Minneapolis Closes Bars as Minnesota’s COVID-19 Cases Spike
ST. PAUL, Minn. (AP) — Minneapolis ordered bars and restaurants to close as the number of coronavirus cases in Minnesota spiked to 54 on Monday and the Legislature sharply scaled back its operations.
Minneapolis Mayor Jacob Frey declared a local public health emergency, ordering the closure of or limiting access to bars, restaurants, nightclubs, and coffee shops effective at noon Tuesday. Operations will be restricted to delivery, takeout and drive-thru orders. The declaration requires City Council approval to remain in force for longer than 72 hours. The mayor’s office said in a statement that he would be “in close communication” with state leaders on the process.
Meanwhile, the Minnesota Department of Health was “in discussion with the governor’s office” about whether to order the closure of bars and restaurants, Kris Ehresmann, the department’s infectious disease director, told reporters at a daily conference call. She did not elaborate, but Gov. Tim Walz said Sunday that he couldn’t rule it out.
Walz called a news conference for Monday evening to “announce further action to curb the spread of COVID-19 in Minnesota.”
For most people, the new coronavirus causes only mild or moderate symptoms, such as fever and cough. For some, especially older adults and people with existing health problems, it can cause more severe illness, including pneumonia. The vast majority of people recover within weeks. According to the World Health Organization, people with mild cases of COVID-19 recover in about two weeks, while those with more severe cases may take three to six weeks to get better.
The Minnesota Department of Health said 54 residents have tested positive for the virus as of midday Monday, a jump from 35 on Sunday, but still no deaths. Ehresmann said investigators had not found any additional cases of community spread beyond the three announced Sunday, but that the new patients were still being interviewed. Most of the 54 live in the seven-county Twin Cities metropolitan area, but there have also been confirmed cases in Benton, Blue Earth, Olmsted, Renville, Stearns, and Waseca counties in Greater Minnesota.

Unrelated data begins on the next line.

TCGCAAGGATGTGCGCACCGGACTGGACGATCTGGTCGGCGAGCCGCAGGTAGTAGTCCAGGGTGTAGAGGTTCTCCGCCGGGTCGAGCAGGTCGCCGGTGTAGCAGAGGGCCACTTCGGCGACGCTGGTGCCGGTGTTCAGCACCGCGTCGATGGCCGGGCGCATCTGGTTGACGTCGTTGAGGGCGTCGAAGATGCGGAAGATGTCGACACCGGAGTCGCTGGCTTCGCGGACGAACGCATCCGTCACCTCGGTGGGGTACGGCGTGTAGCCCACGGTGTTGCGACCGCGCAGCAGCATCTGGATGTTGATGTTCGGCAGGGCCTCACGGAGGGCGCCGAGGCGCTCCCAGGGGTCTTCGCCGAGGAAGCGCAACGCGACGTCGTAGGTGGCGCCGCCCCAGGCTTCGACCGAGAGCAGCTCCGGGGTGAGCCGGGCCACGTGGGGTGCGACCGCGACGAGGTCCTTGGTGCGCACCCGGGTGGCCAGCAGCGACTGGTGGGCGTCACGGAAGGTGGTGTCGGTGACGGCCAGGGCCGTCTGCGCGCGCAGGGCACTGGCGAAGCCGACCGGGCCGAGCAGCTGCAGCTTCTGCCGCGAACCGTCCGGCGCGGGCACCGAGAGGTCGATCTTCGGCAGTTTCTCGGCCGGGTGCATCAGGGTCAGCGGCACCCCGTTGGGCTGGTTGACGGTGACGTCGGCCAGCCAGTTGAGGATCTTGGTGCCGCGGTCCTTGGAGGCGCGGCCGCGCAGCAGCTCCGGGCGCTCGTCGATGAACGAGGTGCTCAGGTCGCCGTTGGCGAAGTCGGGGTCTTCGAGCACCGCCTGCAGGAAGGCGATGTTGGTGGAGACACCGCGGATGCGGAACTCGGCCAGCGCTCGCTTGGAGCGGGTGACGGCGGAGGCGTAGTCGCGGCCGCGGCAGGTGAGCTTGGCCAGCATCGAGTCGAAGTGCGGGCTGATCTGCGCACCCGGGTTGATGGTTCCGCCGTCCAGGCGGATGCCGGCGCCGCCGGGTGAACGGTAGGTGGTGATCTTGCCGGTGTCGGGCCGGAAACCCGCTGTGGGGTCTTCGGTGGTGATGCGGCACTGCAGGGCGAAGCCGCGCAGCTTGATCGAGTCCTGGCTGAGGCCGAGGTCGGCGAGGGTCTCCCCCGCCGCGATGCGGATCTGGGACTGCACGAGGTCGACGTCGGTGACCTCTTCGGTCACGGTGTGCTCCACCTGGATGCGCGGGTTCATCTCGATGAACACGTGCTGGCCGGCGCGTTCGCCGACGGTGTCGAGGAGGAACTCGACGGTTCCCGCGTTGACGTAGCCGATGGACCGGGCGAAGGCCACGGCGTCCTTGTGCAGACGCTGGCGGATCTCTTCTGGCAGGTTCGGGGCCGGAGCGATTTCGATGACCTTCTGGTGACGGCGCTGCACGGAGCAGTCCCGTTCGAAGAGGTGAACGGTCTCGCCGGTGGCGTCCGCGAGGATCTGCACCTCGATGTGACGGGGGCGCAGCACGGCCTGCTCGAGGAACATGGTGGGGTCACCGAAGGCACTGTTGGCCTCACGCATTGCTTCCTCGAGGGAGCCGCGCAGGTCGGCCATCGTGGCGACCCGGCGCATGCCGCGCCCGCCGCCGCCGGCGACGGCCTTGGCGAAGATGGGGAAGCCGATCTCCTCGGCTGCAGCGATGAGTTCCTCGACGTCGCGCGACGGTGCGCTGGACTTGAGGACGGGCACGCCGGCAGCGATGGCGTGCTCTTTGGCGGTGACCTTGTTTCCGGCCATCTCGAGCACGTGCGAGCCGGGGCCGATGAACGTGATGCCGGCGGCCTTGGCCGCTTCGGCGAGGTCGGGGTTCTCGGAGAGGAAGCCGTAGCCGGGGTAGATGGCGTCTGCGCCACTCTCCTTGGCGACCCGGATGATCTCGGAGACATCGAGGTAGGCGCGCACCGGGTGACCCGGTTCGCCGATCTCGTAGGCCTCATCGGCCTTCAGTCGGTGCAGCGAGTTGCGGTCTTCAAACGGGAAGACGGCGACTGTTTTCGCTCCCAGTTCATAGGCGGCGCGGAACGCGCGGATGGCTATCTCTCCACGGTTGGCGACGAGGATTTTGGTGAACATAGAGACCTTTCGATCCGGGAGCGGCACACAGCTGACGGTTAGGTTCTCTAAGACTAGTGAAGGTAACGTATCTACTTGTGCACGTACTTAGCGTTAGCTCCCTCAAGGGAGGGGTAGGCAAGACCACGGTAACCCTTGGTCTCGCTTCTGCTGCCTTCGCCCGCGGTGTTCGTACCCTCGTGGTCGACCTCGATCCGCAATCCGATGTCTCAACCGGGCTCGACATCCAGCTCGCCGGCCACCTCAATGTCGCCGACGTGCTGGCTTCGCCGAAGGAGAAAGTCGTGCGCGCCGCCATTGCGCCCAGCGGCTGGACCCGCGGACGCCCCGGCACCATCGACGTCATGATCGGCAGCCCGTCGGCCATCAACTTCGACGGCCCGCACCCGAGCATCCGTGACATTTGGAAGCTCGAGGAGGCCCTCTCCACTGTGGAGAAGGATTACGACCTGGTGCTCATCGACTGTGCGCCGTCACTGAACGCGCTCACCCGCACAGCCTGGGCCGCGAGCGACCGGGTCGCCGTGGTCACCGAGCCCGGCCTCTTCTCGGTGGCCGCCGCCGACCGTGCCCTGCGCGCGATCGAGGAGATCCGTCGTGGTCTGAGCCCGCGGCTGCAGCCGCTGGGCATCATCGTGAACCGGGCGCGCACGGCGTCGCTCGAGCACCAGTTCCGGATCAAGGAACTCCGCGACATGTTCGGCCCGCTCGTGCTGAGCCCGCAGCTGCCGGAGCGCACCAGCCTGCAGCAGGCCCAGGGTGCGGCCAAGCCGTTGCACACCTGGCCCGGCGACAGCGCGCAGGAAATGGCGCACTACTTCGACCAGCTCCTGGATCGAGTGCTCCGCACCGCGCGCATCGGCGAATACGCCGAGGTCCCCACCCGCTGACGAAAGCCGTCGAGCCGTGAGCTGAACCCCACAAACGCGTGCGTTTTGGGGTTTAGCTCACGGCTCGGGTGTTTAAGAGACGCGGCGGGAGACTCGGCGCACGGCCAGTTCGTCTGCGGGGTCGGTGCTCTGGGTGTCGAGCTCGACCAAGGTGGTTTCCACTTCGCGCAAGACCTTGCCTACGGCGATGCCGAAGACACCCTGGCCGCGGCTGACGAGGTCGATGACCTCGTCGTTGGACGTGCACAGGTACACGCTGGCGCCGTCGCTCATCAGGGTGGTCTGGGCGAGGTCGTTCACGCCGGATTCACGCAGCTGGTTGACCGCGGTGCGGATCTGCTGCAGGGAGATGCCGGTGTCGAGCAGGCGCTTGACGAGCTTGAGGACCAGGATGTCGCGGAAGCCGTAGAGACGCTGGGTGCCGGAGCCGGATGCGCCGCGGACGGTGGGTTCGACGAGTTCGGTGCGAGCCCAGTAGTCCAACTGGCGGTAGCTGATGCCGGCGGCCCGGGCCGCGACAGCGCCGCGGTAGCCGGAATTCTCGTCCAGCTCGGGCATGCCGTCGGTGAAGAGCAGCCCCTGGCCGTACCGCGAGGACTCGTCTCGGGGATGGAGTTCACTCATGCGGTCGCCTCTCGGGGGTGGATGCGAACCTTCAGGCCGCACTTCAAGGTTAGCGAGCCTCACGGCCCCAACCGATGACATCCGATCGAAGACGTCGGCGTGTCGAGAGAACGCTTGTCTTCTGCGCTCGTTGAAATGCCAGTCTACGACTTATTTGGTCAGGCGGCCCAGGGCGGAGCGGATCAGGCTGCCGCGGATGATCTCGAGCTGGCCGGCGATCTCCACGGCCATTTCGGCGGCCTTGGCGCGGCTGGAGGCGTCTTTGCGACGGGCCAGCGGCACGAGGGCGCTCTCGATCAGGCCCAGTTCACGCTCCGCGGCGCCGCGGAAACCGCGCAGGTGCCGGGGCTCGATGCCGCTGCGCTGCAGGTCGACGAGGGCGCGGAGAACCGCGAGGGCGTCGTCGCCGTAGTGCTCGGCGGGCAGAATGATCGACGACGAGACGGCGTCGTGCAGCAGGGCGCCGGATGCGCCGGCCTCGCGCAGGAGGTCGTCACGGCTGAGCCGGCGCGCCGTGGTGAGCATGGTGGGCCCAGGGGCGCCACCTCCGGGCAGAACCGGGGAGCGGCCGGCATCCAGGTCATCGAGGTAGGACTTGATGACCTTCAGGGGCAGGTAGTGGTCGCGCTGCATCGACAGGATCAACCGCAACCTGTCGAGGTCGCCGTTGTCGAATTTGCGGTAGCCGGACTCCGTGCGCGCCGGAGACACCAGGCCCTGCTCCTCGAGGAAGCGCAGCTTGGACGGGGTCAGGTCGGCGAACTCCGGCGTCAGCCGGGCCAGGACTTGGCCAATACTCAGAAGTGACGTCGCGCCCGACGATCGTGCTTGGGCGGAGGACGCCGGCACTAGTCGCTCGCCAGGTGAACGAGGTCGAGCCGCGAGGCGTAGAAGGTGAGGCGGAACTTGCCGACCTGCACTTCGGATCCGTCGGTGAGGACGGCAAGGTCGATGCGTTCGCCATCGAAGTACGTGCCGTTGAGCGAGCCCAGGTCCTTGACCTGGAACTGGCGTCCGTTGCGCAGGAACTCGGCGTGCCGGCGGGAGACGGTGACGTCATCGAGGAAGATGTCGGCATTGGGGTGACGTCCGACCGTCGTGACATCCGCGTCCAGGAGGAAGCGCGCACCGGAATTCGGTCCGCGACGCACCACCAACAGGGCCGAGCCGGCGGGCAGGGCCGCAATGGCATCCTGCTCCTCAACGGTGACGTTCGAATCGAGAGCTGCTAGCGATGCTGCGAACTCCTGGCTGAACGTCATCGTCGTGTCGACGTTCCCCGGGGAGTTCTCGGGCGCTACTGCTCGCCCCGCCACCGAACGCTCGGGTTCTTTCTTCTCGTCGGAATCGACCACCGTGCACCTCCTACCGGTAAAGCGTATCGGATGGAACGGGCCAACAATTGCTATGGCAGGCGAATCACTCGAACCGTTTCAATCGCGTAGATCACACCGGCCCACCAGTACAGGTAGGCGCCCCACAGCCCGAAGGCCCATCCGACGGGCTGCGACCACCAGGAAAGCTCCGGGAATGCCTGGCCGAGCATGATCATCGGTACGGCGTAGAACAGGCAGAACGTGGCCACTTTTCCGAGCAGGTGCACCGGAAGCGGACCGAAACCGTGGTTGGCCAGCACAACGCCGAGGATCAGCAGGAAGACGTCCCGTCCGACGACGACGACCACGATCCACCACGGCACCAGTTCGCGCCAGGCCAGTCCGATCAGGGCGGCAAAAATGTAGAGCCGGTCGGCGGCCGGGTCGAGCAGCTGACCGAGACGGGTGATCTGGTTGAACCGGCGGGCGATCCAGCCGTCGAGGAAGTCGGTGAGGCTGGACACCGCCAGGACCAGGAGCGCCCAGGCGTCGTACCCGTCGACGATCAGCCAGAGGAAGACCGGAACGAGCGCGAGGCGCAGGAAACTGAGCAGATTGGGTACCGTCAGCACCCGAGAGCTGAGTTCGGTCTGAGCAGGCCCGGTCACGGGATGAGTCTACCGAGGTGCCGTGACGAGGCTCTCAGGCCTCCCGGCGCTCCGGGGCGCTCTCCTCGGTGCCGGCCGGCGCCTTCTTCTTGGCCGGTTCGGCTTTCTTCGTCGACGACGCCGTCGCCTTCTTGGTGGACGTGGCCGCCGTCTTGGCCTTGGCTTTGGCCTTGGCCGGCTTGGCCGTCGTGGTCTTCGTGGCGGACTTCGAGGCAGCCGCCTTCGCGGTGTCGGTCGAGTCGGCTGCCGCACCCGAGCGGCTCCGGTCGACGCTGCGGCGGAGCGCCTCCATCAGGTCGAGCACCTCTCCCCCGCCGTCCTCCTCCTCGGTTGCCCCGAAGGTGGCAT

Top House and Senate leaders kept their distances from each other and reporters at a news conference, where they said they would hold committee meetings and floor sessions on an on-call basis only through April 14. When they do meet to pass time-sensitive, essential legislation, they’ll only use spaces that allow six feet of distance between people. But constituents can still reach their lawmakers by phone and email and set up meetings.
“This is uncharted territory,” Republican House Majority Leader Paul Gazelka said.
A bill to provide around $100 million in funding to hospitals to help them prepare, was still being negotiated and details weren’t immediately available, but the leaders said they hoped to pass it Monday.
Democratic House Speaker Melissa Hortman said she “wouldn’t be surprised” if lawmakers come back to extend the state income tax filing deadline past April 15, as the federal government plans to do.
“This is a time that is unlike any that we’ve experienced, except for maybe 9/11,” Hortman said.
During the hiatus, Hortman said, lawmakers will focus on bills related to COVID-19, “mission-critical” legislation such as a public works borrowing bill, and proposals that have broad bipartisan support.